'Third, removals were an essential tool of the apartheid government's Bantustan (or homeland) policy aimed at stripping all Africans of any political rights as well as their citizenship in South Africa. Hundreds of thousands of Africans were moved to resettlement camps in the bantustans with no services or jobs. The massive removals in the early 1960s to overcrowded, infertile places in the Eastern Cape such as Dimbaza, Ilinge, and Sada were condemned internationally. These were dumping grounds for Africans who were "superfluous to the labor market," as a 1967 government circular called them. Ultimately, these people were to become the responsibility of "independent" Bantustans so that the white regime would have no financial responsibility for the welfare of people there. Hundreds of thousands of other Africans were dispossessed of land and homes where they had lived for generations in what the government called "Black spots" in areas that the government had designated as part of "white" South Africa. Also, some entire townships were destroyed and their residents removed to just inside the borders of bantustans where they now faced long commutes to their jobs. By the 1980s, popular resistance to removals was widespread, and government plans to remove up to two million more people were never carried out.' (Source)
If it seems as if I'm making too much of the removal issue, when I'm supposedly writing a post concerning returns, that is actually because I'm doing it deliberately before turning it on its headby commenting that actually the point of this episode is to turn therecurring removal theme of the rest of the show into a return. Of course the point of the return is that Number 6 cannot return to what he has known because his home and car have been usurped by the Village authorities. He has been truly disappeared in a passive way, just as many people were in South Africa. This impossibility of return and its parallels with apartheid forced removals are reinforced in this account relating to forced removals in Sophiatown, Johannesburg (the removals in District Six of Cape Town were more contemporary with the making of the show and may therefore have been more influential but this quote happens to say exactly what I want to say:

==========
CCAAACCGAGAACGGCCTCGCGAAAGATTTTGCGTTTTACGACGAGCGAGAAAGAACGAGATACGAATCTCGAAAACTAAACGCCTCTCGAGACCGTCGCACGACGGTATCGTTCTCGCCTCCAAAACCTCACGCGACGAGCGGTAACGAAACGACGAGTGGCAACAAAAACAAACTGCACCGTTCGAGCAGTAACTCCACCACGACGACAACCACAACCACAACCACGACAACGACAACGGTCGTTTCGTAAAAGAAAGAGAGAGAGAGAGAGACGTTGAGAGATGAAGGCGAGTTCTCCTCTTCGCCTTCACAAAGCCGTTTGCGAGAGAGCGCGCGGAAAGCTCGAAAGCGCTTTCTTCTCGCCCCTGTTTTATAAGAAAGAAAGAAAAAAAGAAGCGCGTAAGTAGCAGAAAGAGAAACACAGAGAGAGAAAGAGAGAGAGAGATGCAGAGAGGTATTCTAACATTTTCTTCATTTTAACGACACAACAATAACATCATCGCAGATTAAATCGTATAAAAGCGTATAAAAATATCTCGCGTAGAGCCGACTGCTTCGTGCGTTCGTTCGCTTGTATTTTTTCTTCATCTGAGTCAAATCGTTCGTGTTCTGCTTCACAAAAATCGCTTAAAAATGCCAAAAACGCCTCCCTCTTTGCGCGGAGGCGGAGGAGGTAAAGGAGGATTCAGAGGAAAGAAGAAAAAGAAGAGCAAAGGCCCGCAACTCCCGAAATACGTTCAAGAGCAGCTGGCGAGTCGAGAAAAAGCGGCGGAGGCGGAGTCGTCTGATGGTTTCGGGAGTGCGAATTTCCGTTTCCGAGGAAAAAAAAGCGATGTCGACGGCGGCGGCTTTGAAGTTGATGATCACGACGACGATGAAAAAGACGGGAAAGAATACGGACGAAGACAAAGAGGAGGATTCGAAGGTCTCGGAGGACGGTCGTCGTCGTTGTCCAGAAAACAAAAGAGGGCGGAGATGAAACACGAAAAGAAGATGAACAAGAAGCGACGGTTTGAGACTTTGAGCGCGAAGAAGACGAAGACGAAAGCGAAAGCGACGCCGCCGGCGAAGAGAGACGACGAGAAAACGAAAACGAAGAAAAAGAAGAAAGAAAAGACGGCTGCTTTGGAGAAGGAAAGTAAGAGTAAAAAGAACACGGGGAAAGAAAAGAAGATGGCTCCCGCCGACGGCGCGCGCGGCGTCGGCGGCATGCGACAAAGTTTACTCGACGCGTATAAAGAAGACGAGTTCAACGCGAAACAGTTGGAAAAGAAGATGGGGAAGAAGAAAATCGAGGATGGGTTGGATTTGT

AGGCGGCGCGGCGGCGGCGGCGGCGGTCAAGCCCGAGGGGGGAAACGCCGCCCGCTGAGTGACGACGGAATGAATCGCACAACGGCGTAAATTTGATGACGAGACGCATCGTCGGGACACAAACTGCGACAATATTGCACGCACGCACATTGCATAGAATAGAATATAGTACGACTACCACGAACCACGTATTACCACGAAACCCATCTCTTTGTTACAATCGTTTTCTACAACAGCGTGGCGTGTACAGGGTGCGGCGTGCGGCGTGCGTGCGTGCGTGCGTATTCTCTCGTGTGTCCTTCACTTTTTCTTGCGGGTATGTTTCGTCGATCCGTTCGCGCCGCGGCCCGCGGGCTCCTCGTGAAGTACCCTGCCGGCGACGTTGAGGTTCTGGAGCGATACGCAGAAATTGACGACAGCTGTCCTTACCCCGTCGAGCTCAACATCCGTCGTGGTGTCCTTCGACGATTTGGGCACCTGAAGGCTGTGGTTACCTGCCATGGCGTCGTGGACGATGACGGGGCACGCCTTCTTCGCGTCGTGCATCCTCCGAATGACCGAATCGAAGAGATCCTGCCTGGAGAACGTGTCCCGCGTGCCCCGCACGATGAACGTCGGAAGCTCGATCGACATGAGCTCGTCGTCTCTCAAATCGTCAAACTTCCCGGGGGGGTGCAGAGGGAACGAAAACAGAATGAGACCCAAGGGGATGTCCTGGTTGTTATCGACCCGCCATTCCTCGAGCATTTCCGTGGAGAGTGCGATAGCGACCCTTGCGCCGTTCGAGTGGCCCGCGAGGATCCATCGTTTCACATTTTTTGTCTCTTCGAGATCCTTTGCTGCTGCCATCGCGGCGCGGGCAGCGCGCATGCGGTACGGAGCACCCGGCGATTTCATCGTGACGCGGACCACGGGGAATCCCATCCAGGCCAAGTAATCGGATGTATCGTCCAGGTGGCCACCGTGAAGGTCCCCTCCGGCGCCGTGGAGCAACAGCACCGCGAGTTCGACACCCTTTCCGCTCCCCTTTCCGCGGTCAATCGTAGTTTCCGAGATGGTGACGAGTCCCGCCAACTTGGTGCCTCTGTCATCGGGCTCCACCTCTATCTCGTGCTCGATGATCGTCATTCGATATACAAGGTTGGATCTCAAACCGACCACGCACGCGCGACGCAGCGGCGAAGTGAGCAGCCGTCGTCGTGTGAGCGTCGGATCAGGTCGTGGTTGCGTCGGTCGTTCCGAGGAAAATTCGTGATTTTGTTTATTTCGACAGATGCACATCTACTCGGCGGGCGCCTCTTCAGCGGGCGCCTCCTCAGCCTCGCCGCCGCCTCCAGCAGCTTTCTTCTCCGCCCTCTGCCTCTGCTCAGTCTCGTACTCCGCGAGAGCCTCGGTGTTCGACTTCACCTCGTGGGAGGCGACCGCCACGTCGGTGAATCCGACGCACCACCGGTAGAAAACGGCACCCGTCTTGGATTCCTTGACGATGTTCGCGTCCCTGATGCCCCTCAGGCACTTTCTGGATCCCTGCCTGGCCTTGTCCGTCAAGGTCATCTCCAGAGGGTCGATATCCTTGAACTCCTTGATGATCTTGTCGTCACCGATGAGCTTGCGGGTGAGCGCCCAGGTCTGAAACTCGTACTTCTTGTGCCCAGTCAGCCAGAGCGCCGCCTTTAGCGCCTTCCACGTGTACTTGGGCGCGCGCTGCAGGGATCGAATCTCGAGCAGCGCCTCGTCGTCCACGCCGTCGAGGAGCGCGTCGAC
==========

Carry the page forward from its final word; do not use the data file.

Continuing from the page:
'Nobody argued that Sophiatown wasn't a slum, at least in part. The journalist Anthony Sampson, who knew both the neighborhood and its people quite well, once wrote that it "was filthy, overcrowded and it stank...." It was also, he quickly added, "the heartland of developing urban black culture -- it vibrated with activity, talk and excitement." And, so, everybody -- everybody, that is, who was black or politically progressive -- would have agreed with Father Huddleston that "...the Government's scheme was not slum-clearance but robbery: robbery carried out in the interests of and under pressure from the neighboring white suburbs: a political manoeuvre."'(Source)
The apartheid authorities were not really relocating people to a suitable place under their racial policy, they were really taking what people had for themselves. The illustrations to this post are before and after pictures of Sohpiatown – it was made impossible to return. Subsequently the area was renamed Triomf and housing built for working-class Afrikaners, although it has now been renamed Sophiatown again.
The message that the apartheid authorities were giving to the displaced non-whites is almost exactly what the Village authorities are saying to Number 6: We will do what we like, ensure you have no recourse to law, we will take what is yours, including name and identity, and you can never return. In the case of this episode, Number 6's solitude is additionally reinforced by the empty Village and lack of speech in the first part. The message is chilling in the extreme, and one calculated to induce despair.
Image credit: here